SEFEL (Social and Emotional Foundations for Early Learning) is a framework that promotes the social and emotional development and school readiness of young children from birth through age 8. SEFEL has been successfully implemented in a wide range of Maryland child care settings and is now being adapted for elementary school settings. The SEFEL model is very much a team approach, so experts are not only offering training to Maryland’s child care providers, but also to parents, home visitors, child welfare workers and first responders.
OK, but really now… what is SEFEL?
- You should know that SEFEL is based on real-world research on young children and how they develop socially and emotionally; this isn’t guesswork, it’s science.
- This research tells us that there are specific evidence-based practices that we can use to help young children build strong social and emotional foundations for the short-term and for the rest of their lives.
- As you may have heard, it really does take a village. The SEFEL model is most effective when all the main players in a child’s life - providers, families, etc. - are working together.
- At its core, SEFEL is about building relationships with children (and we’ll unpack that later).
- SEFEL is being used in 25 states and territories - in addition to Maryland - so you know this approach has to be working.
The cornerstone of SEFEL is the Pyramid Model for Supporting Social Emotional Competence in Infants and Young Children, also known as…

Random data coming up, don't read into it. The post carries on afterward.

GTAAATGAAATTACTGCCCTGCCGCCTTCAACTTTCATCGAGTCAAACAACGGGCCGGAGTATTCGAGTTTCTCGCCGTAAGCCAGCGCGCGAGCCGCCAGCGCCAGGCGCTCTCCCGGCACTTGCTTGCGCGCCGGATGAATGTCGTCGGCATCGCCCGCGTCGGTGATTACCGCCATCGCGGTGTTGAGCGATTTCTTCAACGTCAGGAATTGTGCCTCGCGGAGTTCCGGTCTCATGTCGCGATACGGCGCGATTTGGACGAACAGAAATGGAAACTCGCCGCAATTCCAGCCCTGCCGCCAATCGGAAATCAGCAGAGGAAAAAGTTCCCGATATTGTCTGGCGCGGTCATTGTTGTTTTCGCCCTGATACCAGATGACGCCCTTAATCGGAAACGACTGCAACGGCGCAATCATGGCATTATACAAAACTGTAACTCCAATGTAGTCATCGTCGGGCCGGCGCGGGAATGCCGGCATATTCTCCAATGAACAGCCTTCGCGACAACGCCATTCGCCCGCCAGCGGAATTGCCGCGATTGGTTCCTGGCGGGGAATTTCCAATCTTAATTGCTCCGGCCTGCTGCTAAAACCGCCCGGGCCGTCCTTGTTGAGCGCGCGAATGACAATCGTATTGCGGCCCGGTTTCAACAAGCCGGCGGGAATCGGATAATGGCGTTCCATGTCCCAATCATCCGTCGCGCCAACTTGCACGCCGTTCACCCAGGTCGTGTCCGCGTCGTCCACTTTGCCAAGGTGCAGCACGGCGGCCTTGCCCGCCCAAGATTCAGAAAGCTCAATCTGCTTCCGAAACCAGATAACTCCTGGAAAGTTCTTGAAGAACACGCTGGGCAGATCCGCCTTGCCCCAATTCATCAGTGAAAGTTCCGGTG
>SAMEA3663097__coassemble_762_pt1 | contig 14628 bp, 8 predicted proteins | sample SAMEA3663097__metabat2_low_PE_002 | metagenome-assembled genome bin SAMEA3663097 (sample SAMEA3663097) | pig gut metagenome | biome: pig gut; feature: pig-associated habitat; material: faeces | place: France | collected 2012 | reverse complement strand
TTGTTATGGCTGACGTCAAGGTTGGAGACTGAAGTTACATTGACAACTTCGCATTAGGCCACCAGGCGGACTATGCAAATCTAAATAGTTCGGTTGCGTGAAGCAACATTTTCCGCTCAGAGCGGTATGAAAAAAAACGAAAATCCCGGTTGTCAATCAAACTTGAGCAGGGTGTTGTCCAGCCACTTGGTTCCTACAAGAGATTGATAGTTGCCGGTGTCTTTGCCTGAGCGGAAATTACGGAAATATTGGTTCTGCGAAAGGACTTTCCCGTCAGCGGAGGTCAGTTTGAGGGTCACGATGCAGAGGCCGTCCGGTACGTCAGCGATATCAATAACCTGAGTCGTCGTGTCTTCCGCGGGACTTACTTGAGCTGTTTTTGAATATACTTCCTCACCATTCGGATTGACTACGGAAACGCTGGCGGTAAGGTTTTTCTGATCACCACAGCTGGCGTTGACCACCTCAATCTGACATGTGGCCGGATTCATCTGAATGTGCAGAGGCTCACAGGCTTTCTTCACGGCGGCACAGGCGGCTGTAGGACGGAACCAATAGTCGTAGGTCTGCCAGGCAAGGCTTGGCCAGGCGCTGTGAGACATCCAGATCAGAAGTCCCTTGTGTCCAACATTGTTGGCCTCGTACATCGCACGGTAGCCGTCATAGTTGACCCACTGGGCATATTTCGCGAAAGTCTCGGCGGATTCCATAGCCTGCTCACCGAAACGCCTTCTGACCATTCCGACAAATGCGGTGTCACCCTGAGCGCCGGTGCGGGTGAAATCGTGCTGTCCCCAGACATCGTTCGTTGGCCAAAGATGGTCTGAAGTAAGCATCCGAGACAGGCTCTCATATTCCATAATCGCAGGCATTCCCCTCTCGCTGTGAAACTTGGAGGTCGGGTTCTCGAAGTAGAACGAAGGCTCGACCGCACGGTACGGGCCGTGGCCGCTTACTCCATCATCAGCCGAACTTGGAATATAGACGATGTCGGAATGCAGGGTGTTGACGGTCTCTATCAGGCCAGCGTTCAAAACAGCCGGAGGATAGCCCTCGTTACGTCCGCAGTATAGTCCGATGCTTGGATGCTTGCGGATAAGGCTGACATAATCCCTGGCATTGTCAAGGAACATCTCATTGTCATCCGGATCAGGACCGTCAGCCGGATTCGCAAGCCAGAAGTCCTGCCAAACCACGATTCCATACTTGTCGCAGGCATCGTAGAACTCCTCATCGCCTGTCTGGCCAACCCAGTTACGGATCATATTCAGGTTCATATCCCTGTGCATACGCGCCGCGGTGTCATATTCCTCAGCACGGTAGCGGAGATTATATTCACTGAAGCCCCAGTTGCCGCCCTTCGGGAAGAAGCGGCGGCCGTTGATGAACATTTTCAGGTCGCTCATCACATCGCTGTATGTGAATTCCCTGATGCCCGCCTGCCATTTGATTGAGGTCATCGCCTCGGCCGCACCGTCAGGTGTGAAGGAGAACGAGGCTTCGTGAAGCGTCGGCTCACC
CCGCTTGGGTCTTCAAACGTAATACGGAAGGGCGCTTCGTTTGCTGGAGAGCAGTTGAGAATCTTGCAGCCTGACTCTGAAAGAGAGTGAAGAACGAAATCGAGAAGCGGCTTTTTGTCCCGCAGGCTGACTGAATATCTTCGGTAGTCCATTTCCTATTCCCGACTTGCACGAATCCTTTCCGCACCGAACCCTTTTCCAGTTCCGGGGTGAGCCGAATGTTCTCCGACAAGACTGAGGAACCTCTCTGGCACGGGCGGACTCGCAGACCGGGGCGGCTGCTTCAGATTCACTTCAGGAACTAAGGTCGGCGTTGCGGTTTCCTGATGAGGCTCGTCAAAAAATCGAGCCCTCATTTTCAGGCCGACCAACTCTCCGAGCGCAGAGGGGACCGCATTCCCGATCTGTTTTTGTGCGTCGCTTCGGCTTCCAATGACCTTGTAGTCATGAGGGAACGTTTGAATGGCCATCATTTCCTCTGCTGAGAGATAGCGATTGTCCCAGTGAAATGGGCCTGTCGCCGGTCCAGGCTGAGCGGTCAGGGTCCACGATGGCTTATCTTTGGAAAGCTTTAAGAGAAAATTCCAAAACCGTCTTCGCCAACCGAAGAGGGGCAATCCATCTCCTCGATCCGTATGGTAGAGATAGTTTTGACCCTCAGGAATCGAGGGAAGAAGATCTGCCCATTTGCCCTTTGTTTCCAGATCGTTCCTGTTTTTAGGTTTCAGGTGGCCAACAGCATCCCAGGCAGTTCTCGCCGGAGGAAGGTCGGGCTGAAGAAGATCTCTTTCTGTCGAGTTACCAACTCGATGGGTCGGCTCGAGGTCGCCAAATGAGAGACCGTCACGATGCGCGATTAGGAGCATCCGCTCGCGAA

The Great Pyramid
Do pyramids have cornerstones? Wouldn’t they be kind of slanted… and pyramid-ish? Either way, this pyramid actually is pretty great. It’s helping children and families every day. The levels of the pyramid work like this (and mind you, this is an overview - for more details explore SEFEL in Maryland here.)
This is the foundation, the systems and policies that ensure there is an effective workforce of providers who can put the SEFEL framework into action.
This level is all about creating positive relationships and environments for young children. And it applies to all children - it’s the basis for developing strong social and emotional development for each and every one of them. The focus on relationships involves the provider or teacher engaging in various kinds of positive interactions with children as well as partnering with families so that the same kind of work is also done at home. The focus on environments involves - both at child care and at home - creating routines and physical spaces that promote all kinds of learning, especially social and emotional learning.
Most children at some point, though, do require much more specific instruction around social emotional skills such as identifying and expressing emotions, building friendship skills and developing strategies for dealing with sadness and anger. Child care providers do this work during the day and also collaborate with families - including offering necessary coaching - to help them work on these skills at home.
The Blue and Green levels usually do the trick, but a small number of children engage in challenging behaviors that require even more individualized interventions. At the Red level, providers and families use something called a Behavior Support Plan which both actively promotes positive behaviors while addressing the triggers that seem to cause the child’s challenging behaviors.
In a nutshell, SEFEL - and the Great Pyramid - give everyone in a child’s life all the tools they need to promote that child’s social and emotional development. Whether the child requires a minimum level of support and skill-building or a lot. This is great news for children, families and providers in Maryland.
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